But there was like no web development at Swinburne when I went there other than I think one course that I did that actually focused on web development specifically.

But everything was, you know, pretty outdated like university courses.

And so. By the time you finished. Yeah, that's right. And so, but it definitely gave me an understanding of like how to find the bits that I wanted to learn.

Because yeah, if you're just like, you know, you have no familiarity with what coding actually is and you're like, I know that I enjoy a little bit of this, but I want to learn to code, like it's just an unending list of things.


And so I think it's really important to to have a way to have a defined path. And so that can be through university.

It can be through boot camps. It can be through talking to friends, like finding, you know, mentors, not just official mentors where you've asked someone to be your mentor and there's some amazing senior, but just talking to like friends that you have in the industry or people in different communities that you know online.

And yeah, just trying to get an idea as to how to get from A to B.

So you don't get overwhelmed by C, D, E, F, G, H, I do everything.

Learn all the languages. How do you find people? Like if I didn't have friends in tech, you said community.

What is, where do I find community? Yeah. So I guess community exists in lots of places.

But yeah, it can be a challenging thing to find the one that fits for you.

I think online communities have been really good for me.

And so if there's a particular, like a particular language that you like writing code in, if there are particular frameworks or tools that you really like, then there are usually Discord groups or people you can follow on Twitter and start conversations that way.

When we could all get together.

Sorry? Old school meetups. Yeah, that's what I was going to say. When we can get together, there are meetups and there are conferences and ways that you can meet people.

Yeah. I mean, if there's so many ways, you get a lot of friends that you can rely on throughout that process that are going through the same thing.

That's true. Support crew. Hey, do you think people should get into a tech career?

Very good question. Take that one. Do they hate them? So no, I'm joking. I think that tech has been a super rewarding thing for me.

I think it has been an awesome career.

And I'm like, so grateful that like with such little academic direction early on, that I ended up in something that is so fulfilling.

Like, you know, tech isn't for everybody.

There isn't like, people may not, you know, enjoy coding or may not enjoy problem solving or whatever.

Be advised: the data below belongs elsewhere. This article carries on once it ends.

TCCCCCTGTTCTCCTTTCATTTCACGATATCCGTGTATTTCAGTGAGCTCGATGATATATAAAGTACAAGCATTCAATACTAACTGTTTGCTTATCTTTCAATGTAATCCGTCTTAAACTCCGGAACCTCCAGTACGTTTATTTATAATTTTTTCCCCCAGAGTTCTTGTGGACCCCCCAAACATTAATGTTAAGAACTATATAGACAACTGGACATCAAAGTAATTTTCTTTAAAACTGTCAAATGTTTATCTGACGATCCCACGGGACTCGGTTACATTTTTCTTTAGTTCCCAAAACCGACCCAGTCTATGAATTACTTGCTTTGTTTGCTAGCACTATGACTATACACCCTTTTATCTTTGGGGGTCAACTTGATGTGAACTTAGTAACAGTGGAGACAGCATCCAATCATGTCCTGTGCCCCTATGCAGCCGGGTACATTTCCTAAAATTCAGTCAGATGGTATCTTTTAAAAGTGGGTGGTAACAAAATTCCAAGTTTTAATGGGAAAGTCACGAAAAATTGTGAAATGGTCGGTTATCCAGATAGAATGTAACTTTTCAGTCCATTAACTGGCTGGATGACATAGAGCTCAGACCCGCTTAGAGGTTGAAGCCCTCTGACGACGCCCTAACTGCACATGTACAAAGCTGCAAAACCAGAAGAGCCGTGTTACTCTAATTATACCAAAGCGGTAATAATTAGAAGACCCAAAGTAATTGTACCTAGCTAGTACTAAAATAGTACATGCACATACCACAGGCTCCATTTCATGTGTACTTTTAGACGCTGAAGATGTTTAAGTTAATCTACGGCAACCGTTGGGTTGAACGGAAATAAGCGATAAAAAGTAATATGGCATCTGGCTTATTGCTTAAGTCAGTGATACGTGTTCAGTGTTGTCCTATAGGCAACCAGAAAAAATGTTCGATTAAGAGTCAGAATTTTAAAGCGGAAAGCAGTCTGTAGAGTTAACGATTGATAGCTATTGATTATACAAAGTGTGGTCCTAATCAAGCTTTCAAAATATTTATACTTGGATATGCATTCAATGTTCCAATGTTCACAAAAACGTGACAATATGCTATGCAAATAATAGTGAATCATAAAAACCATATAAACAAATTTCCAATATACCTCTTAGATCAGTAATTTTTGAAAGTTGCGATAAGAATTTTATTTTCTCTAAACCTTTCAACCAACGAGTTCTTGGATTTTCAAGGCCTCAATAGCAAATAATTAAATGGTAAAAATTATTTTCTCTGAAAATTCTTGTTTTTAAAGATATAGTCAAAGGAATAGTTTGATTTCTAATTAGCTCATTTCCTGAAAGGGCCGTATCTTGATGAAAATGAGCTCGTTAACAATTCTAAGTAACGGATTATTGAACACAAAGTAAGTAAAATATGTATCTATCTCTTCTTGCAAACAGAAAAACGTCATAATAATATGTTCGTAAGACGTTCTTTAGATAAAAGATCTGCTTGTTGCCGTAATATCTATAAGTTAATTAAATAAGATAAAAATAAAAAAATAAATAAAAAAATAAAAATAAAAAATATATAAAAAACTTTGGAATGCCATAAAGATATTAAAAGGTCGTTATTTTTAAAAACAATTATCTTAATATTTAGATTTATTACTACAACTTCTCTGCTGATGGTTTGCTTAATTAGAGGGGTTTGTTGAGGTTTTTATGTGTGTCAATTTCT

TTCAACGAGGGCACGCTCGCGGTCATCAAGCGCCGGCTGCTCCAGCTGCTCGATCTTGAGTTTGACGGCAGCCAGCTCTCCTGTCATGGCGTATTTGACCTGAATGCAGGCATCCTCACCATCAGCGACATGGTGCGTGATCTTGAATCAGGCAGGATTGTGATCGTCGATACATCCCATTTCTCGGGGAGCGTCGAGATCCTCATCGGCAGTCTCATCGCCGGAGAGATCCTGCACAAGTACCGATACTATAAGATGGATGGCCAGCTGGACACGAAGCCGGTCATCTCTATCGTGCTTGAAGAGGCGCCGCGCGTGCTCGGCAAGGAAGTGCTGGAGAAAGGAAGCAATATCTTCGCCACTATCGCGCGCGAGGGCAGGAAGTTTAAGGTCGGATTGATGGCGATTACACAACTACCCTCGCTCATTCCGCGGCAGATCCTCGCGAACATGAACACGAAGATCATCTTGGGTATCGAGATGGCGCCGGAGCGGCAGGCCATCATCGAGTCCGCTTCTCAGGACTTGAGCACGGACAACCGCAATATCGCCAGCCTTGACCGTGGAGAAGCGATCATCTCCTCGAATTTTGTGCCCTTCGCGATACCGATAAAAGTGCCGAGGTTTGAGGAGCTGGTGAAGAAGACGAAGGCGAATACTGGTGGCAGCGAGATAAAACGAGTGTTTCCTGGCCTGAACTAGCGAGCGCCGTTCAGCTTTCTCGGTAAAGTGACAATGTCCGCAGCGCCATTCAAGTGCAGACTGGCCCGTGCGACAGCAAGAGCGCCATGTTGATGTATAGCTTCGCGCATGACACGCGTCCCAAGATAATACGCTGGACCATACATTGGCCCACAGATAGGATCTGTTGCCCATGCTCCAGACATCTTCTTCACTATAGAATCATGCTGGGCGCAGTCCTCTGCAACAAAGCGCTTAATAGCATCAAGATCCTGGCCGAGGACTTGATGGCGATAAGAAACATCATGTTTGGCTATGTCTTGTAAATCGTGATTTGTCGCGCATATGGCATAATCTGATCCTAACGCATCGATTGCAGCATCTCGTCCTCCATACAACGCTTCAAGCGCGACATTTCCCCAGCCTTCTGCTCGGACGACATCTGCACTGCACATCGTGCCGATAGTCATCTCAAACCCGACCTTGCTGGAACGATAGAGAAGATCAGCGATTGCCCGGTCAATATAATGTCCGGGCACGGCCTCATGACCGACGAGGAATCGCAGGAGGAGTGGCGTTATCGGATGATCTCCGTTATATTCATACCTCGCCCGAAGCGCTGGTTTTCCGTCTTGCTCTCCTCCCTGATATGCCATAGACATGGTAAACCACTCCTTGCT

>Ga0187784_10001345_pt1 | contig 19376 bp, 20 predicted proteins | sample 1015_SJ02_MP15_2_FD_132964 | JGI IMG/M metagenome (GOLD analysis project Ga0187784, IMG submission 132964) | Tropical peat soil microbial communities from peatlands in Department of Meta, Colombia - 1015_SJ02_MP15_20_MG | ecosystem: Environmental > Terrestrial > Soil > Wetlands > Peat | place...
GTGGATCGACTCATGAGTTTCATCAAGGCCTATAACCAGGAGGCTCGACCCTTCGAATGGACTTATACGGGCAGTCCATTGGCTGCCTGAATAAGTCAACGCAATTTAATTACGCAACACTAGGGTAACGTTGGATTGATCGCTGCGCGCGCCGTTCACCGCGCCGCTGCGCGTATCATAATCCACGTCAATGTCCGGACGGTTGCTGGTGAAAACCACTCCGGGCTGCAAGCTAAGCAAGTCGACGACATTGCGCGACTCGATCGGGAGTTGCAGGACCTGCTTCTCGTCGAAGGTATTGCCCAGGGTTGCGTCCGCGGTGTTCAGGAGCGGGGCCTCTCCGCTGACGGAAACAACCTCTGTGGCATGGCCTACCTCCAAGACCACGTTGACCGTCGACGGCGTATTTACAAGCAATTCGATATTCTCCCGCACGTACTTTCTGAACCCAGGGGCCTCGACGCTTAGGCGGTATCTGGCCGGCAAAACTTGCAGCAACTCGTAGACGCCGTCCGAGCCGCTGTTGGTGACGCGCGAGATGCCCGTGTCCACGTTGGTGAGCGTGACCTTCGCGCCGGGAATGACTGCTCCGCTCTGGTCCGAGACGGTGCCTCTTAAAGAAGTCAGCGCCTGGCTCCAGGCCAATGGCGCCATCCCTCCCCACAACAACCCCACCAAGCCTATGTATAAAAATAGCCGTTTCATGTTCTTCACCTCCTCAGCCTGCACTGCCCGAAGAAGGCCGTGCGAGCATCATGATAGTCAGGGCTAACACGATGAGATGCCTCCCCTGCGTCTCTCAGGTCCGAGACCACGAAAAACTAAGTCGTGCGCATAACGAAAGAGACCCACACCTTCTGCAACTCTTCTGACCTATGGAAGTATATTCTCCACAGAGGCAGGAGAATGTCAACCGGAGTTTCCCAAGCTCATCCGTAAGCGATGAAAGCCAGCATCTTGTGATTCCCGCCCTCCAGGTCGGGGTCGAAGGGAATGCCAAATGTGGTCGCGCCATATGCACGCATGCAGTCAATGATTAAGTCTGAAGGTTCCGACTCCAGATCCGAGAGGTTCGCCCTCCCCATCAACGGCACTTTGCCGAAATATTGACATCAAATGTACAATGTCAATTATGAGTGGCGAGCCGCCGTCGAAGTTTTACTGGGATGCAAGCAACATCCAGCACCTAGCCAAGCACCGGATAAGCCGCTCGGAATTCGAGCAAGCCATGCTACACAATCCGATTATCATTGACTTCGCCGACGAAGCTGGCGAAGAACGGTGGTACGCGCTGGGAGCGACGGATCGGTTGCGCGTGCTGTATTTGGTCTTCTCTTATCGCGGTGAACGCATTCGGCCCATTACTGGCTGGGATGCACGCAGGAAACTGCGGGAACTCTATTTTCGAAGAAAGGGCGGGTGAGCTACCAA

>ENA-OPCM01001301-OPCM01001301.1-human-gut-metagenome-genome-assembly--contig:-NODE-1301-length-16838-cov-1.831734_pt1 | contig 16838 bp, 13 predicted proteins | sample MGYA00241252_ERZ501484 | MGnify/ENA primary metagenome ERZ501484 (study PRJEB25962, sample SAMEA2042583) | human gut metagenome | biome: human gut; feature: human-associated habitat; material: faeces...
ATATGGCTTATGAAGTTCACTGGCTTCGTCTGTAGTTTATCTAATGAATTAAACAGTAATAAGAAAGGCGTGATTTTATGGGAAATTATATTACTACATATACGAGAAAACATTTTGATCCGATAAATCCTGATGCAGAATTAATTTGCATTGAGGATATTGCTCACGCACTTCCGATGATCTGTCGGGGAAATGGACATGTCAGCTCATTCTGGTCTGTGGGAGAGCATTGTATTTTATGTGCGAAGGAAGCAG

But for my personality, I really enjoyed solving problems.

And I managed to find a career that is so in demand that I guess the, I don't want to go back to money because I went back to money before.

I don't care. Money isn't the most important thing. But the thing that helps with the money side of things of a career in tech is not that it gives you the opportunity to earn an amazing amount of money, but it gives you the opportunity to peel back the amount of work you actually want to do.

So that's something that's really important to me is, you know, being able to just work shorter days or being able to work four days a week and spend more time with my family and more time with my daughter.

That stuff is way more important to me than a larger paycheck.

But that being said, if I peeled it back to that point, we might not be able to kind of afford the lavish lifestyle that we like to live.

All these toys, I wouldn't be able to afford all the toys I can't play with.

And so, yeah, I think that's something that a career in tech has given me is the flexibility to be able to kind of choose the career that I want and be able to kind of be a really difficult demanding person about what I actually want to be, a functioning human being outside of my workplace because those skills are so in demand.

You're talking about work-life balance here. I am. I am talking about work-life balance.

It turns out it's a really important thing when you want to, you know, do things outside of just work and have a family and even be able to just function at work and be able to solve complex problems.

Turns out it's very important to take breaks.

More creative. Too right. Like it does all the good stuff.

I love those research papers into four day weeks and the like and productivity metrics.

But that would be a whole another hour-long chat. I've got one last quick question for you.

What do you think the biggest myth in technology is? Biggest myth?

Beanbags are good to write code in. They're terrible. No, no, I'm joking.

Maybe tabs are better than spaces or maybe types and tests make code better to work.

No, I don't want to start a war in the comments. I'm going to peel this back and say I think the biggest myth is that like working in tech is somehow harder than other jobs or that people are smarter that work in tech as opposed to other things.

Like everything in the world is hard if you don't know how to do it. I have a friend, I have a couple of friends, one who's a nurse, one who is a paramedic, and one who is a police officer.

And when I talk to them about what a difficult day at work is for them, it's very different to what a difficult day is for me.

Like all of a sudden production going down.

We're out of time, John. Sorry. Thank you everyone for watching.

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This is What a Technologist Looks Like
What does a technologist actually look like? And, what is it they actually do?